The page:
The move is prompted by the decision to refocus Metrodome on U.K. distribution rather than production, and by Brooks’ intention to base himself principally in Los Angeles as a producer.
“British film branding is good at the moment, but hits like ‘The Full Monty’ are the exception,” Brooks said. “You can make those kind of films as an independent producer, but for a public company it doesn’t necessarily make commercial sense, particularly if the ancillary position isn’t that good.”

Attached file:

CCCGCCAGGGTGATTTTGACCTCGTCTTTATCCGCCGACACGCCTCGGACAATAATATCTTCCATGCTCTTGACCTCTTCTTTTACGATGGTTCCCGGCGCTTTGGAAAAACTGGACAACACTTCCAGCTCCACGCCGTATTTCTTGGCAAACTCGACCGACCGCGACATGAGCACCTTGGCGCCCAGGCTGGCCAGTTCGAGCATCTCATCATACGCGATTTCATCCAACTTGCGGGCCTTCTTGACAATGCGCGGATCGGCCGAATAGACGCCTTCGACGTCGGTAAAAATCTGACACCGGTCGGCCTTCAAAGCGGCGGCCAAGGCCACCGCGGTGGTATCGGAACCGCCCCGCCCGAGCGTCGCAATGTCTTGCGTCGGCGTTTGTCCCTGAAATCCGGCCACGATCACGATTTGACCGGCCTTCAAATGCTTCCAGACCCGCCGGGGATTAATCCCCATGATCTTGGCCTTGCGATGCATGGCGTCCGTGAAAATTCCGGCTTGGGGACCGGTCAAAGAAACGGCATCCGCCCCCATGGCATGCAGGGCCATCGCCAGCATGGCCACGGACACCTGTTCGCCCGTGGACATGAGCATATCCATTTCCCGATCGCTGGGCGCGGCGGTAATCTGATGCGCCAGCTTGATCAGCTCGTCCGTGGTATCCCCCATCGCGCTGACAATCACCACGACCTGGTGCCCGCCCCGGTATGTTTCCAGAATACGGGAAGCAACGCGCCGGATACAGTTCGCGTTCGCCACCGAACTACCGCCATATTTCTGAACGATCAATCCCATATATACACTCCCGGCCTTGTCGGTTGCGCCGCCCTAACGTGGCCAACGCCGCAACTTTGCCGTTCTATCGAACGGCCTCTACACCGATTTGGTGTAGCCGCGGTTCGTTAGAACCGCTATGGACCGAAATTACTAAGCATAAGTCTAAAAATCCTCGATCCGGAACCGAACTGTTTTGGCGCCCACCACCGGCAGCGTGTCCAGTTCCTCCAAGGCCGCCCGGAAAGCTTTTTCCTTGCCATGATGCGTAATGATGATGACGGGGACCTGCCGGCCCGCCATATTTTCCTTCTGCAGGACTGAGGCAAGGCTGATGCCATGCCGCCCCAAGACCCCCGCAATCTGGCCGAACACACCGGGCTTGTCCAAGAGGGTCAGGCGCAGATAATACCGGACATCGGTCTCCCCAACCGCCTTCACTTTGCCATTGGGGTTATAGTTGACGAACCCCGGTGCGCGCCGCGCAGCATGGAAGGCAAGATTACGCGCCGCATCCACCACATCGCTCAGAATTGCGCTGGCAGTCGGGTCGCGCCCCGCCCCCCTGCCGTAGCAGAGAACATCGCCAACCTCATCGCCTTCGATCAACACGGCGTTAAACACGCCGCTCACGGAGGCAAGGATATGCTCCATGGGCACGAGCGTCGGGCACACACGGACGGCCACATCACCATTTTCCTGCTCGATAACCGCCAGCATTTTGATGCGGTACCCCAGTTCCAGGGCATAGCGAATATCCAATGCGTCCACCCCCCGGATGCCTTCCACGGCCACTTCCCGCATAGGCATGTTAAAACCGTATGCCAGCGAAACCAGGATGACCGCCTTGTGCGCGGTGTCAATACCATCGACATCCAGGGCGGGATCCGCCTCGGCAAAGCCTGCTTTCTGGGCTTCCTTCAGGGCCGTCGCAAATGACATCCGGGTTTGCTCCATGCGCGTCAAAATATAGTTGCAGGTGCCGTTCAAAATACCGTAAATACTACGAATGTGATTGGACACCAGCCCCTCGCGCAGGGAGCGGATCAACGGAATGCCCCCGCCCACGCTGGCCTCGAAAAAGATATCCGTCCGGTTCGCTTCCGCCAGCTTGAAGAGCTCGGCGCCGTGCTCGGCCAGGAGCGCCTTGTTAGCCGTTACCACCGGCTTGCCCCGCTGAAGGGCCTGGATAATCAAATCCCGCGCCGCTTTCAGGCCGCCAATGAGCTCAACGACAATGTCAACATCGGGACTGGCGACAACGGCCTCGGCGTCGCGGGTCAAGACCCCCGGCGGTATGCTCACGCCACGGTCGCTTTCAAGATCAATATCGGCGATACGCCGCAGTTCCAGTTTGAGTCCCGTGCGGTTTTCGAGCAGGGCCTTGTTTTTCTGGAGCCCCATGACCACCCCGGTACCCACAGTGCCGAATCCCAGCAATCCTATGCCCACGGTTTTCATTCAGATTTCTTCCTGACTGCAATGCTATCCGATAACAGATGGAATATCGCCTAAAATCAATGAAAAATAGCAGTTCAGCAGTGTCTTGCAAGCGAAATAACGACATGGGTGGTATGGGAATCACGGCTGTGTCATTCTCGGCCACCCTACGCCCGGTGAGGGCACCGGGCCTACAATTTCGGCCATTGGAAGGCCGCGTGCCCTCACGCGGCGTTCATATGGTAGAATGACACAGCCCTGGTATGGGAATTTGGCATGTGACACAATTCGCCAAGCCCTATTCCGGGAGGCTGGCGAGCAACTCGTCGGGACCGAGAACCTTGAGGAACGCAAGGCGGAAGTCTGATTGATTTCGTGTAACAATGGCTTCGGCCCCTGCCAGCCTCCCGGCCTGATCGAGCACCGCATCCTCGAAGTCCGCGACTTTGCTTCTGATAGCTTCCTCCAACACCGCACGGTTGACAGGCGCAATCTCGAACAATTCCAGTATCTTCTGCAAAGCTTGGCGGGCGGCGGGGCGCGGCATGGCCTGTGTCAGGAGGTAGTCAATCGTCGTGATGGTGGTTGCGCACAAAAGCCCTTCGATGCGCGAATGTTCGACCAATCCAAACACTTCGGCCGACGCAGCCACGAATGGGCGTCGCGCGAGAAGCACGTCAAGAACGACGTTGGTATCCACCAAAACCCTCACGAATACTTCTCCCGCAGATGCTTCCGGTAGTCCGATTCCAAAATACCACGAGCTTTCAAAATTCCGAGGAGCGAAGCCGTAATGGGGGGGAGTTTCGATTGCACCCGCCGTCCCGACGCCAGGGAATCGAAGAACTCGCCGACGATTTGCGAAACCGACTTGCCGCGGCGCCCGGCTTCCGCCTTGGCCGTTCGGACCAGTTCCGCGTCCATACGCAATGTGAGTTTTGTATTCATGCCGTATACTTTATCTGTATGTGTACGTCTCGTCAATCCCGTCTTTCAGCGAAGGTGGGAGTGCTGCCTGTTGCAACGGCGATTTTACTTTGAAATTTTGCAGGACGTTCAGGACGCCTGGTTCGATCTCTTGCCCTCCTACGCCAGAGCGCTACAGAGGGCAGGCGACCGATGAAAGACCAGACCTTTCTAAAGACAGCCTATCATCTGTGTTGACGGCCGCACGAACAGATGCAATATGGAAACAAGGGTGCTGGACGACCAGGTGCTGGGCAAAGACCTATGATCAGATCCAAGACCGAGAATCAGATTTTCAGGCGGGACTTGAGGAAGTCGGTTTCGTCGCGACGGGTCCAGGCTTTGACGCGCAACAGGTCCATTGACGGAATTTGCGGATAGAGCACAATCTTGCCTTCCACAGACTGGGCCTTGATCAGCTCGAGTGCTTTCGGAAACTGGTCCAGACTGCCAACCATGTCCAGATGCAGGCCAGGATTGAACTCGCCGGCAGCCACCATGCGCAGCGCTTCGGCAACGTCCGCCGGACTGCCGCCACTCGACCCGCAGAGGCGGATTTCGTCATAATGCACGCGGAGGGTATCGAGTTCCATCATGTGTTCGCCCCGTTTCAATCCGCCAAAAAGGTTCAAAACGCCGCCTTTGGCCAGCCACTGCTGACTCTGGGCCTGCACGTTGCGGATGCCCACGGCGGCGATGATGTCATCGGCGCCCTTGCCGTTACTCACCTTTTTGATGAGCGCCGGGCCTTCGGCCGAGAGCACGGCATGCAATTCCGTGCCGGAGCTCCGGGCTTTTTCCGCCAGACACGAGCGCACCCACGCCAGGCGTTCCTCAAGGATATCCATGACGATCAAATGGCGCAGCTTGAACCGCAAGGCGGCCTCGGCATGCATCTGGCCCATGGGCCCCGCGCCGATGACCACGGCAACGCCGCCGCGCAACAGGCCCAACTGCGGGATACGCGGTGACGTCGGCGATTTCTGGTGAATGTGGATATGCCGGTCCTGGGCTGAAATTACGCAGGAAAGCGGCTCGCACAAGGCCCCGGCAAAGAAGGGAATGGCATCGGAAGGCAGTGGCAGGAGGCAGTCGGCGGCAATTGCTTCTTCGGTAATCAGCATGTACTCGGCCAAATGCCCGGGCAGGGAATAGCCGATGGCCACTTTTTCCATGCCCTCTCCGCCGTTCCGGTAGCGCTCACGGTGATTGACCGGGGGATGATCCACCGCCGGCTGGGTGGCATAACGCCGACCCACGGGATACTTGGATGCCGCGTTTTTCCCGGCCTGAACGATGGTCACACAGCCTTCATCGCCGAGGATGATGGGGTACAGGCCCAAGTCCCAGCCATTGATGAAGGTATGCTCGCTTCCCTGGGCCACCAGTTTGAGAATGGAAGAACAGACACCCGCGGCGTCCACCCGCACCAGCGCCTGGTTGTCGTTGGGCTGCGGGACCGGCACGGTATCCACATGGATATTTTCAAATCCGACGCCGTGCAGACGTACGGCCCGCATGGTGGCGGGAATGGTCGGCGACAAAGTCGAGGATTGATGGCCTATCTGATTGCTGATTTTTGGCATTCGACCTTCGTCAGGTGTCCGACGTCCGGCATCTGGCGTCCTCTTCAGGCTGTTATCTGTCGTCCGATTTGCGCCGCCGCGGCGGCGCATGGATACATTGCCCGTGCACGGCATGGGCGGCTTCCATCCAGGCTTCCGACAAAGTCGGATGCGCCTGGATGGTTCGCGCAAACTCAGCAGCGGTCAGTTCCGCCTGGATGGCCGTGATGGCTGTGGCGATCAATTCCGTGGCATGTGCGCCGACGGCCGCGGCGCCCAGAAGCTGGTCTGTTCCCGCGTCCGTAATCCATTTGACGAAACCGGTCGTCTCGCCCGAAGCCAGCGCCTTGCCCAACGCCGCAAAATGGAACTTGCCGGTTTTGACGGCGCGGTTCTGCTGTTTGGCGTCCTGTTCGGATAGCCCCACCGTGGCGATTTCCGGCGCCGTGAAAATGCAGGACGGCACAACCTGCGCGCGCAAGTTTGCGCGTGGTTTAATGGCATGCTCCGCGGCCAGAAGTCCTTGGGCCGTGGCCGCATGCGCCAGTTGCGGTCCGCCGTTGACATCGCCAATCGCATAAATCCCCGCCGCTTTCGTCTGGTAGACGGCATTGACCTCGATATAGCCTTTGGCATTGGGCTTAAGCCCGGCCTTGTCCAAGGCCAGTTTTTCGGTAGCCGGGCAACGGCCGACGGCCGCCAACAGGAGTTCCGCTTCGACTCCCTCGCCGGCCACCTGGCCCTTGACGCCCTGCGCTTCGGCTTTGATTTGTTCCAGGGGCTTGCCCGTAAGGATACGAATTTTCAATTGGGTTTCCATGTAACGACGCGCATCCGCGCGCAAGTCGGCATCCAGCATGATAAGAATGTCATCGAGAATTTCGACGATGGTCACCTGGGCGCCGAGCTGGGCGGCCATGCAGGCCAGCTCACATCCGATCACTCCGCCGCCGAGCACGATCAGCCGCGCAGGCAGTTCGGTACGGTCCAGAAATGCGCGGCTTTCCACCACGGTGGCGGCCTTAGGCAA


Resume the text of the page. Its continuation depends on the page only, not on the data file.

Brooks will continue to work closely with Metrodome to set up trans-Atlantic co-productions, with Metrodome putting up finance as the U.K. distributor. “I hope to structure innovative deals between American indie films and Metrodome,” he said.
As Metrodome’s biggest shareholder, with a 25% stake, Brooks is in talks to bring in former Portman exec John Hall as a partner to broaden the company into “a multimedia vehicle.”
Brooks’ most recent film was the Kelsey Grammer pic “The Real Howard Spitz,” which Live picked up last week for North American release. He is now concentrating on setting up four projects — “High Angel,” “The Terminal Experiment,” “Loving Garbo” and “One More Kiss,” Vadim Jean’s next film after he completes “Vicious” for New Line.